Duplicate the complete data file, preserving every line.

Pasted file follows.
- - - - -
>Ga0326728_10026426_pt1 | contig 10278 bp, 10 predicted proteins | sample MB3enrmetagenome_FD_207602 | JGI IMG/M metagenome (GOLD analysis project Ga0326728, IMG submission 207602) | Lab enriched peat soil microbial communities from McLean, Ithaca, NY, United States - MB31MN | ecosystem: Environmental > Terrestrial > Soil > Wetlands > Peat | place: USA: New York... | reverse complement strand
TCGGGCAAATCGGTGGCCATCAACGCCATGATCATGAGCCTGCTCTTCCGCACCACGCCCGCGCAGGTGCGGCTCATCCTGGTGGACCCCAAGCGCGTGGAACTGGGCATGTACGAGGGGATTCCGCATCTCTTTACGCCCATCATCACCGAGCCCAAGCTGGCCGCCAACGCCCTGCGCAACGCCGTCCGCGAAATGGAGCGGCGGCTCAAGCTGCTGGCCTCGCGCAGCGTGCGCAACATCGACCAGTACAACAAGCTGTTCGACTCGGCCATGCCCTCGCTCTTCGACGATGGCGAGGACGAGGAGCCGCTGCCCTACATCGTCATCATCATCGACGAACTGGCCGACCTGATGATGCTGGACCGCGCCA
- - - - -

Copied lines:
>Ga0326728_10026426_pt1 | contig 10278 bp, 10 predicted proteins | sample MB3enrmetagenome_FD_207602 | JGI IMG/M metagenome (GOLD analysis project Ga0326728, IMG submission 207602) | Lab enriched peat soil microbial communities from McLean, Ithaca, NY, United States - MB31MN | ecosystem: Environmental > Terrestrial > Soil > Wetlands > Peat | place: USA: New York... | reverse complement strand
TCGGGCAAATCGGTGGCCATCAACGCCATGATCATGAGCCTGCTCTTCCGCACCACGCCCGCGCAGGTGCGGCTCATCCTGGTGGACCCCAAGCGCGTGGAACTGGGCATGTACGAGGGGATTCCGCATCTCTTTACGCCCATCATCACCGAGCCCAAGCTGGCCGCCAACGCCCTGCGCAACGCCGTCCGCGAAATGGAGCGGCGGCTCAAGCTGCTGGCCTCGCGCAGCGTGCGCAACATCGACCAGTACAACAAGCTGTTCGACTCGGCCATGCCCTCGCTCTTCGACGATGGCGAGGACGAGGAGCCGCTGCCCTACATCGTCATCATCATCGACGAACTGGCCGACCTGATGATGCTGGACCGCGCCA